Drought, Poor Air Quality Lead to Ban on Burning

 

Due to conditions of poor air quality and severe drought, Knox County Air Quality Management (AQM) has issued a mandatory ban on open burning in Knox County.

 

The City bans open burning of brush all of the time, in part because the Public Service Department collects brush and leaves. County residents who hold open burn permits should postpone burning until further notice. New applications for permits will be suspended until the ban is lifted.

 

“We sincerely appreciate the public’s cooperation during this ban, which will remain in effect as long as conditions are unsafe for burning,” said AQM Director Lynne Liddington. “We will notify the community as soon as we’re able to lift the ban.”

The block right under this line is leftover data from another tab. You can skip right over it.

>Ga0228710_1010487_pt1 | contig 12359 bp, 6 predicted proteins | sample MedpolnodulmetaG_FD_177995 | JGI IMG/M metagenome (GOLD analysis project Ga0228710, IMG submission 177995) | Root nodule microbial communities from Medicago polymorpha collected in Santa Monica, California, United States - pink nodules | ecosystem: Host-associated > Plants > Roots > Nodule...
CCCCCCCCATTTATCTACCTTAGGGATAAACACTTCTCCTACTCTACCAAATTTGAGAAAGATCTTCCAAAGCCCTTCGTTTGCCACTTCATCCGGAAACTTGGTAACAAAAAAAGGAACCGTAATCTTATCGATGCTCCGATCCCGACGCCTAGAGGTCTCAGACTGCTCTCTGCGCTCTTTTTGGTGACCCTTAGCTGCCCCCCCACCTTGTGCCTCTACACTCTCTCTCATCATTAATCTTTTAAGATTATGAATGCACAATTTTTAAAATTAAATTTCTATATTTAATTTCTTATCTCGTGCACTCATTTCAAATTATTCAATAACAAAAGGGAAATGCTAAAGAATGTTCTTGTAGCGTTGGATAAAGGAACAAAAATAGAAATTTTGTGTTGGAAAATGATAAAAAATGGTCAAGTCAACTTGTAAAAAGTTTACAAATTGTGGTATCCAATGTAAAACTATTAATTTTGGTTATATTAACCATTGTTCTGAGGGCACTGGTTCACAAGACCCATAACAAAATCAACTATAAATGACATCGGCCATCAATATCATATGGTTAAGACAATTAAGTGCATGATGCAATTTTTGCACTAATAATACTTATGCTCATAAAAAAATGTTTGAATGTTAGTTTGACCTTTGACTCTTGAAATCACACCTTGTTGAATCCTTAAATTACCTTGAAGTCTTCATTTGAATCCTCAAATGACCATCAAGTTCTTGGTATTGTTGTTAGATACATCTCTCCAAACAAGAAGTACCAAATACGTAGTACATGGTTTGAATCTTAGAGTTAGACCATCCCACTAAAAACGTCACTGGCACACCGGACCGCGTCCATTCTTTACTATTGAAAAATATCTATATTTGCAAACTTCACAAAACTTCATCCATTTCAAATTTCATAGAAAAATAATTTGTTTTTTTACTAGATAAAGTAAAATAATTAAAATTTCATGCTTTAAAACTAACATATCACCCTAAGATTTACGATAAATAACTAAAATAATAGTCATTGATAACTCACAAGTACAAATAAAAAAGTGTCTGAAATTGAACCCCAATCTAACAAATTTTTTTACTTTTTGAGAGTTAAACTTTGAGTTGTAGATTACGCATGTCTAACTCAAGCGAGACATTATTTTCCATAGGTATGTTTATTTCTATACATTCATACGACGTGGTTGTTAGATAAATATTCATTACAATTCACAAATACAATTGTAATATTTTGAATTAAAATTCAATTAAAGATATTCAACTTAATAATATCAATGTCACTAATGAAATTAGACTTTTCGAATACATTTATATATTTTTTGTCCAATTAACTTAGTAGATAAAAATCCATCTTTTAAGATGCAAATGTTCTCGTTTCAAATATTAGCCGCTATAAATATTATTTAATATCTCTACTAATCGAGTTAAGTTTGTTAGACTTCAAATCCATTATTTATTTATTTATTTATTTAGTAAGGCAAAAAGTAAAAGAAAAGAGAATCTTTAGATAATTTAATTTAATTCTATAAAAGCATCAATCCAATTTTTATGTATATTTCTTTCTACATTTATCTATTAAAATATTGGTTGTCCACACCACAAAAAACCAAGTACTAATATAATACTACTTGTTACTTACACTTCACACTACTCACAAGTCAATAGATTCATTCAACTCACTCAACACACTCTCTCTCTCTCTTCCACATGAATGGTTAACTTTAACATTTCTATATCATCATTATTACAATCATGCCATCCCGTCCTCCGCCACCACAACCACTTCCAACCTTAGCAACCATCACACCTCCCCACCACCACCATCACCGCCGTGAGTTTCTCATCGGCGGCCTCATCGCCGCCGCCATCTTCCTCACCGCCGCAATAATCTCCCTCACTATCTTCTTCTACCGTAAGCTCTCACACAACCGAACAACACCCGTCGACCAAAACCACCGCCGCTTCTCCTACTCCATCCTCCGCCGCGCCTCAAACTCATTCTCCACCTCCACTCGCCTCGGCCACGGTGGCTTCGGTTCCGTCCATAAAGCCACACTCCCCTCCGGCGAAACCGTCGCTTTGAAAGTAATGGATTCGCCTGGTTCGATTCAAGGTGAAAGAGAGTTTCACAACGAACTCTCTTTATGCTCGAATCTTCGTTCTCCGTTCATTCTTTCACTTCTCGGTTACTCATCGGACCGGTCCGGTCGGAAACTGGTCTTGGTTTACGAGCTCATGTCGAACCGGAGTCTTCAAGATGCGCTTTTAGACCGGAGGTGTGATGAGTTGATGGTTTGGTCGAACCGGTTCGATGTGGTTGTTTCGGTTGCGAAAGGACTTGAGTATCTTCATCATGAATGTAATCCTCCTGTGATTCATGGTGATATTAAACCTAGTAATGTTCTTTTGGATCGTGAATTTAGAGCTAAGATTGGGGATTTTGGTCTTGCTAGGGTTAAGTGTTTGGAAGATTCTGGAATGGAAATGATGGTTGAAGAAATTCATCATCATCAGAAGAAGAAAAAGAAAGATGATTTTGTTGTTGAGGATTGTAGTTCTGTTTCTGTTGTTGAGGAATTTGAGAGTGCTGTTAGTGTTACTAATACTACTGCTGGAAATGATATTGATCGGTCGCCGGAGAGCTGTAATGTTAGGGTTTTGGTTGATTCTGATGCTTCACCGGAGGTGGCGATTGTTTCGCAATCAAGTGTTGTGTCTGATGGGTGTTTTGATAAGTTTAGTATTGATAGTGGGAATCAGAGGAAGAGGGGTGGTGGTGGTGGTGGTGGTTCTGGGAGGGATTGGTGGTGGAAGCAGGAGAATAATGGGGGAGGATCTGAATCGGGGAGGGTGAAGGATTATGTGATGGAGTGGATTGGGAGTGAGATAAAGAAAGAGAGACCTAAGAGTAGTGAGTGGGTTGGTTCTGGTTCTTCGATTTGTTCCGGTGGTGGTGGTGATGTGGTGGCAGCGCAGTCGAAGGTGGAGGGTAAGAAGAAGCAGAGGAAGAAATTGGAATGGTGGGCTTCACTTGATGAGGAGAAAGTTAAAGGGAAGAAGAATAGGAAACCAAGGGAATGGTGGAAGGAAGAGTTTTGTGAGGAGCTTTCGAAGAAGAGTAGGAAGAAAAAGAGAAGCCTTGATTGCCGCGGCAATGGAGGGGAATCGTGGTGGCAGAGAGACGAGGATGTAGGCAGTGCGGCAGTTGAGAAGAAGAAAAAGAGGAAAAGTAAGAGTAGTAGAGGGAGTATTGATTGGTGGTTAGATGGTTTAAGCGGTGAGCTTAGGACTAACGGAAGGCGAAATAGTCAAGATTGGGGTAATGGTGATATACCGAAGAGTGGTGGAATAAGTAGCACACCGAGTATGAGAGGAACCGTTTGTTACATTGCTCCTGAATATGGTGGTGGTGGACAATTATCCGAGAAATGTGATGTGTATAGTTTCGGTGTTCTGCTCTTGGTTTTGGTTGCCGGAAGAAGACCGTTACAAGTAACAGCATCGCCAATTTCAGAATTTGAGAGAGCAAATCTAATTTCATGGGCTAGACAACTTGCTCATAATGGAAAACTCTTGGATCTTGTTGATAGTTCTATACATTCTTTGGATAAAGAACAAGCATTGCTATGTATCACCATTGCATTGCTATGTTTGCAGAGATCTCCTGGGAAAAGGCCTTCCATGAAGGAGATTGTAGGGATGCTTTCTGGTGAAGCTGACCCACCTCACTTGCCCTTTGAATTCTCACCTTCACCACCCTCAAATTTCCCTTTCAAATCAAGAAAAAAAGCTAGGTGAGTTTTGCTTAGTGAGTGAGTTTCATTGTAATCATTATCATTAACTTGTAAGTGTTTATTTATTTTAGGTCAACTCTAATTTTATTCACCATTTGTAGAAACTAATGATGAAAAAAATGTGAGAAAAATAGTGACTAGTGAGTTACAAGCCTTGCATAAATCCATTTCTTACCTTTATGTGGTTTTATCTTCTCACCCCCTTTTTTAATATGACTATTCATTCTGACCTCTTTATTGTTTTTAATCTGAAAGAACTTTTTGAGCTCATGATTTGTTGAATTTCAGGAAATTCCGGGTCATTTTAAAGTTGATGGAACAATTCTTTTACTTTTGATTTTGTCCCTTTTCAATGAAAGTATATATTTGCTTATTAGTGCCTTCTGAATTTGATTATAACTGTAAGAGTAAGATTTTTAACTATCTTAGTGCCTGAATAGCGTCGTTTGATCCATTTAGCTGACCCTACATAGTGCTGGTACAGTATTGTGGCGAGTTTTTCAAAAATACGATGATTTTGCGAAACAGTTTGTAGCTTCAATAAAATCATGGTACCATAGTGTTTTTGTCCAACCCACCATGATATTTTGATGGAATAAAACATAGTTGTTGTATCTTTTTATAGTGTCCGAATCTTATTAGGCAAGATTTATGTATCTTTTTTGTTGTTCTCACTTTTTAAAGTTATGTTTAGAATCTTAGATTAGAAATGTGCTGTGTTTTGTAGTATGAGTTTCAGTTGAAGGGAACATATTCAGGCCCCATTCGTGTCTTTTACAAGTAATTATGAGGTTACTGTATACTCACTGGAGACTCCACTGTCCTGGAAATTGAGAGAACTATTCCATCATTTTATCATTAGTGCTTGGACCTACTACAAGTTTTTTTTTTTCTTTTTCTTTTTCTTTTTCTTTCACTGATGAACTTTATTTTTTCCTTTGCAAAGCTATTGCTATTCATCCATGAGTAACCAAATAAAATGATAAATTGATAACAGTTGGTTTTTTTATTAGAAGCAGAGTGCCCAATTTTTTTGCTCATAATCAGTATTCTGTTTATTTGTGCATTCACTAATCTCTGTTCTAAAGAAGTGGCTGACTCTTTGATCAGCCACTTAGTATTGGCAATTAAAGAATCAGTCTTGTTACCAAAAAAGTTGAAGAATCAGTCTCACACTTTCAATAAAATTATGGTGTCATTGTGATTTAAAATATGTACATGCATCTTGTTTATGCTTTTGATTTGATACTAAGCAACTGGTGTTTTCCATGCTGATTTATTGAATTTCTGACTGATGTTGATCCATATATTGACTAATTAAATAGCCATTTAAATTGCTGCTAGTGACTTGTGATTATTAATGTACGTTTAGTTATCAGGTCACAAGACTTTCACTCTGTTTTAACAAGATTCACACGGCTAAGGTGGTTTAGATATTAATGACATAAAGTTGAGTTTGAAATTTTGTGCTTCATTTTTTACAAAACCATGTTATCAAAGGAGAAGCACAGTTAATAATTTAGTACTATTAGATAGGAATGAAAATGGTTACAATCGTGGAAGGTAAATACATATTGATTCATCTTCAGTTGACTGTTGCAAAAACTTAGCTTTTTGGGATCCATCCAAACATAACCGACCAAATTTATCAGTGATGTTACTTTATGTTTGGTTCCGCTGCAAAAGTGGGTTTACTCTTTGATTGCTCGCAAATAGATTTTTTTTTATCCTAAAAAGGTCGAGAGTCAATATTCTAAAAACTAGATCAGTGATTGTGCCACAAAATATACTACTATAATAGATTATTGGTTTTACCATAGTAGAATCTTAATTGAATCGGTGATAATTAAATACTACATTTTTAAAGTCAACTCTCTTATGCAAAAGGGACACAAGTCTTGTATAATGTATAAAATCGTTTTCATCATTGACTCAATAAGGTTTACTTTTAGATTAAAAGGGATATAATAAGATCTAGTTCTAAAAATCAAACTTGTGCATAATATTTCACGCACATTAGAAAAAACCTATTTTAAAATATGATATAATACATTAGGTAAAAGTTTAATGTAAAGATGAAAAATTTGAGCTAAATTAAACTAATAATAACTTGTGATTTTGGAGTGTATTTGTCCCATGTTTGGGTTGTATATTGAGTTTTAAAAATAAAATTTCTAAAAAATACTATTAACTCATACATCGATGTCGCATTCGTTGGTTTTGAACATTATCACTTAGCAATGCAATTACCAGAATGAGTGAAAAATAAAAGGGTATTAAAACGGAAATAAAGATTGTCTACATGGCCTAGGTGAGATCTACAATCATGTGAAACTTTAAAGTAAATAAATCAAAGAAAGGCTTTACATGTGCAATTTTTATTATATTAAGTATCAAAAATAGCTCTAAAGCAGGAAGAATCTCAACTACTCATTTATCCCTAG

The ban encompasses camp fires, bonfires, and any and all other types of outdoor open burning. Although AQM does not have the authority to ban recreational burning and food cooking, it is urging both city and county residents not to burn anything.

 

The haze that has covered much of Knoxville yesterday and today is the result of smoke that drifted into town from fires in neighboring counties. According to one AQM official, anyone with respiratory problems should avoid being outside if possible, because ambient air quality standards have been exceeded this week.

 

Moreover, citizens are urged to avoid unnecessary trips in their vehicles, to combine trips, to carpool and to take the bus.

 

Questions may be directed to 865-215-5900 or health@knoxcounty.org (mailto:health@knoxcounty.org) .

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